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What to do after an arrest

1. Know Your Rights

  • The right to remain silent if questioned by police.

  • The right to refuse a search of your person, your car, or your home. Say, "I do not consent to a search."

    • It is a good idea to calmly ask, "Am I under arrest?"

    • If you are not - you can ask, "Am I free to leave?"​

  • The right to be represented by an attorney before speaking with police.

    • Anything you say will be recorded and will be used against you, for example, do NOT admit to drinking alcohol, even if it was "just a couple of beers." 

    • The police and the prosecutor will not tell you whether or not your statements are incriminating

  • The right to know what charges have been brought against you.

  • The right to be told the identity of arresting officers.

  • The right to communicate by telephone with an attorney, family, friends or a bondsperson.

2. Search Incident to an Arrest

  • If you are under arrest, police typically have the right to conduct a limited search of your property and the immediate area around you that was under your control.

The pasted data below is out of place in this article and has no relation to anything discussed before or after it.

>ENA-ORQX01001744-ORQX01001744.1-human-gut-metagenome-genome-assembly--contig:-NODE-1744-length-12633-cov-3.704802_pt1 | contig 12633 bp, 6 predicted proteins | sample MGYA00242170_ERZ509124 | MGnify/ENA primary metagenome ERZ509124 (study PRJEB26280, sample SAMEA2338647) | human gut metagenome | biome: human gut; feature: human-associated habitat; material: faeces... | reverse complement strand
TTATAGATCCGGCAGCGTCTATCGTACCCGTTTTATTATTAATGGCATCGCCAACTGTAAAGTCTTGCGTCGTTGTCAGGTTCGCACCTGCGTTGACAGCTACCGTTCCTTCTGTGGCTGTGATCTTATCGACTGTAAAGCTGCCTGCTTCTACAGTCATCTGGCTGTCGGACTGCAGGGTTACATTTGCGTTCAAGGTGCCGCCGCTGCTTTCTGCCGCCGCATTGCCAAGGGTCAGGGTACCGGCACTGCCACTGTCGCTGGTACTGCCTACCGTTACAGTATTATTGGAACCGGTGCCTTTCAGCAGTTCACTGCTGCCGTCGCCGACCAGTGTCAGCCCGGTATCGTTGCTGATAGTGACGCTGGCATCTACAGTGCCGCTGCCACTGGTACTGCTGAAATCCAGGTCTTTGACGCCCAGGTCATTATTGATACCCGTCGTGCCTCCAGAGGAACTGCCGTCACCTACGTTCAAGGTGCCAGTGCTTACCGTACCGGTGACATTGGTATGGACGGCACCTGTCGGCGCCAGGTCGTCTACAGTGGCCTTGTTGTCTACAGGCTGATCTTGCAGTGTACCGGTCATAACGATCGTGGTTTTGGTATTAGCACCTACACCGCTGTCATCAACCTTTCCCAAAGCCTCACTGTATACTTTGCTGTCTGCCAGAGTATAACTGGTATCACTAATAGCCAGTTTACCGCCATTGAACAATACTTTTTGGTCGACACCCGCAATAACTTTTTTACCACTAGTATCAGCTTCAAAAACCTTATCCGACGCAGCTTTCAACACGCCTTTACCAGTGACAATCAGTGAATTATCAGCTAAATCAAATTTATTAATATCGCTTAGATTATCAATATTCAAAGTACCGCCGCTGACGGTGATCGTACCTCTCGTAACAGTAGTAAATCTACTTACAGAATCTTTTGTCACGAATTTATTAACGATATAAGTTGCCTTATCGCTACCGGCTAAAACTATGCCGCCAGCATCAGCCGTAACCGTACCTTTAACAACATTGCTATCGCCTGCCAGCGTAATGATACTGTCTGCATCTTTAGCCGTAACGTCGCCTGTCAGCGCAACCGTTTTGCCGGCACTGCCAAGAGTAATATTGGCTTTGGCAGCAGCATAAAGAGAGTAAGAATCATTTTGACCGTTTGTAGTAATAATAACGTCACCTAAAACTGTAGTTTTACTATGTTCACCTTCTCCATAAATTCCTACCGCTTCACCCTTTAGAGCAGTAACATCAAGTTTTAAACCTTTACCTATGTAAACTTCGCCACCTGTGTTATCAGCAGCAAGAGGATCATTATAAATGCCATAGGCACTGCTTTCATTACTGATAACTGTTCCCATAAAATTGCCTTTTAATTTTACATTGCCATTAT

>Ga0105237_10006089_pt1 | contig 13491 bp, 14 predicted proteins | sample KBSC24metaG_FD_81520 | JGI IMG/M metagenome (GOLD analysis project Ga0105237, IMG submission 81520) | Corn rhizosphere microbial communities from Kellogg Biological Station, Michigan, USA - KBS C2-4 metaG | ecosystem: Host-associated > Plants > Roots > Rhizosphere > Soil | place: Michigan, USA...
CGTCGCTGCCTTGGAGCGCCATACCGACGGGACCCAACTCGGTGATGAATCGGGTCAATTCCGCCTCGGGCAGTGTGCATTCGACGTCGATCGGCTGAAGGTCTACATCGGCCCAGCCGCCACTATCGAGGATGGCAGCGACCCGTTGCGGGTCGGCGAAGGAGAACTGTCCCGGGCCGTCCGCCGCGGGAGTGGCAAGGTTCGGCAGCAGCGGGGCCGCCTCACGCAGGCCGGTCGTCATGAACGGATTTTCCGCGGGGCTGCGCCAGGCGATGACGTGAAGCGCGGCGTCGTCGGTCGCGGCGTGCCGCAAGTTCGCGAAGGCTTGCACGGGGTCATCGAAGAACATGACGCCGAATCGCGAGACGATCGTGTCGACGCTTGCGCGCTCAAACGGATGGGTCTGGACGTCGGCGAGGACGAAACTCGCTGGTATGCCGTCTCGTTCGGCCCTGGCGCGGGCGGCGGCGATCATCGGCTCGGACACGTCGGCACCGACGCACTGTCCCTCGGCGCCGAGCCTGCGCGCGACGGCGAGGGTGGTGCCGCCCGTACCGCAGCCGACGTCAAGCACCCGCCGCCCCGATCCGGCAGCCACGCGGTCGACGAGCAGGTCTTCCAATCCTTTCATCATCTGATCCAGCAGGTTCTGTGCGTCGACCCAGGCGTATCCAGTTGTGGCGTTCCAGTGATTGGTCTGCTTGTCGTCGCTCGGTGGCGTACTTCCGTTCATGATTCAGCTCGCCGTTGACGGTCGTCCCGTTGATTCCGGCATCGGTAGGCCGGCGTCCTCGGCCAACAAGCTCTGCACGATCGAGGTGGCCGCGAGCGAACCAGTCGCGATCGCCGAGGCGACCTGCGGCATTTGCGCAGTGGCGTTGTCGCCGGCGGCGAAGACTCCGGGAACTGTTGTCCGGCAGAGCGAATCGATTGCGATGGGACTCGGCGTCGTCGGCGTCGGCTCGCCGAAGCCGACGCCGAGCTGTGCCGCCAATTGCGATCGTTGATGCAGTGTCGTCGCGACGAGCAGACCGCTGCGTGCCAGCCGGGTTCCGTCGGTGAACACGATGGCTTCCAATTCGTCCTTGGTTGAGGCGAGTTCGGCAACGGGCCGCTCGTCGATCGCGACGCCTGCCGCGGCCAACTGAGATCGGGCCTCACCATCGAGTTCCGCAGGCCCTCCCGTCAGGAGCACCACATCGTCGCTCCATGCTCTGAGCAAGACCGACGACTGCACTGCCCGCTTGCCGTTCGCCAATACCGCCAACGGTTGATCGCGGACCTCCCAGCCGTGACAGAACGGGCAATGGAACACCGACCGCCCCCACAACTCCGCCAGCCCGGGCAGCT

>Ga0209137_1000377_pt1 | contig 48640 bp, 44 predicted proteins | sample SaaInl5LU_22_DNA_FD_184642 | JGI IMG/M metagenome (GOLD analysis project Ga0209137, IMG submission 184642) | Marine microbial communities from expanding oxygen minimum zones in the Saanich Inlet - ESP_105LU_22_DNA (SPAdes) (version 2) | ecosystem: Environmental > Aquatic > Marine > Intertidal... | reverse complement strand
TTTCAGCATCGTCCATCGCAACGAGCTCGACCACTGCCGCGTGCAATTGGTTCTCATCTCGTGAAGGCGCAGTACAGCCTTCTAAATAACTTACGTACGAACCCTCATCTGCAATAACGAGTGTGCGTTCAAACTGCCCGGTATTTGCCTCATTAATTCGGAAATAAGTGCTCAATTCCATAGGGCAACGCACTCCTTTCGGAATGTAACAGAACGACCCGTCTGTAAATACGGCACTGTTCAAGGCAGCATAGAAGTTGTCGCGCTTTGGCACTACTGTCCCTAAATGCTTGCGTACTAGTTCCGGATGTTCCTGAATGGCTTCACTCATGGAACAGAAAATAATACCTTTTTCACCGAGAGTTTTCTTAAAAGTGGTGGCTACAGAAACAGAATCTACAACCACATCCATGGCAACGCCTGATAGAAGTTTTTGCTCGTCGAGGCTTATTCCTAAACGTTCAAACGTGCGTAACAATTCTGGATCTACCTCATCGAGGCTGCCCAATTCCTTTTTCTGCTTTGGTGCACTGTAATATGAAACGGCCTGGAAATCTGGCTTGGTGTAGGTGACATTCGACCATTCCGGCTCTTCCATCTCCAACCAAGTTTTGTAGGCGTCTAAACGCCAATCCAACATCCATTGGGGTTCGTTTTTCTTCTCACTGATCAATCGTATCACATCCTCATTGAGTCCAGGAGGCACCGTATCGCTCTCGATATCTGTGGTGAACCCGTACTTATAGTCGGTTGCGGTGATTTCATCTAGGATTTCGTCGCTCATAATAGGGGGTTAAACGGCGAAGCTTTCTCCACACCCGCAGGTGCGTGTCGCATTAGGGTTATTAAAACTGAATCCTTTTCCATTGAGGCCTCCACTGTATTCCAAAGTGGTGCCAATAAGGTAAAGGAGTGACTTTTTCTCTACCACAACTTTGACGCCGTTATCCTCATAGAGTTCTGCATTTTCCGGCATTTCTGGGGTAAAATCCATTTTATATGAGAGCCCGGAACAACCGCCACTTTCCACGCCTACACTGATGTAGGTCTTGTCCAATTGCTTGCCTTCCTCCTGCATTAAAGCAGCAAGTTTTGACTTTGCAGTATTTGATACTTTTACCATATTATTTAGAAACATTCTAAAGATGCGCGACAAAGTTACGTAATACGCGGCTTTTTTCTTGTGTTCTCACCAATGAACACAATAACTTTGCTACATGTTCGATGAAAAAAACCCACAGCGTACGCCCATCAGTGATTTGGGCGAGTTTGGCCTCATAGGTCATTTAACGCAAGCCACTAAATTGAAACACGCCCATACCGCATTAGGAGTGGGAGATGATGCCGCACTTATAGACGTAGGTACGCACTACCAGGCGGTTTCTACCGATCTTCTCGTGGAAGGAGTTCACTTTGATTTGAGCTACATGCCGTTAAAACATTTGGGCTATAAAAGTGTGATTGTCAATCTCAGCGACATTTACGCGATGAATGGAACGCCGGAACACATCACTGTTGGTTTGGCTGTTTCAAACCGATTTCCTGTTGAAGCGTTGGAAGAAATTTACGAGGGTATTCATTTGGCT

• If you believe that the police are searching outside of the immediate scope, verbally object to the search.

  • Remain calm and silent, do not attempt to explain anything that the police may or may not find.

  • Remember that if you can remain calm, it is your best bet in order to avoid additional charges, such as Resisting Arrest,  Disorderly Conduct, or even Assault Third (a Kentucky felony which involves assaulting a law enforcement officer).

3. Jail + Booking

  • Once the police take you to the jail, you will be booked, which includes the taking of your fingerprints.

  • The booking process varies from jail to jail, but you will be given the opportunity to call an attorney, or to call your family who can then call an attorney.

  • If you can make bond, pay it quickly and get out of the jail. You do not want to fight your case from the inside. If you cannot, hire an attorney quickly to make a bond reduction motion.
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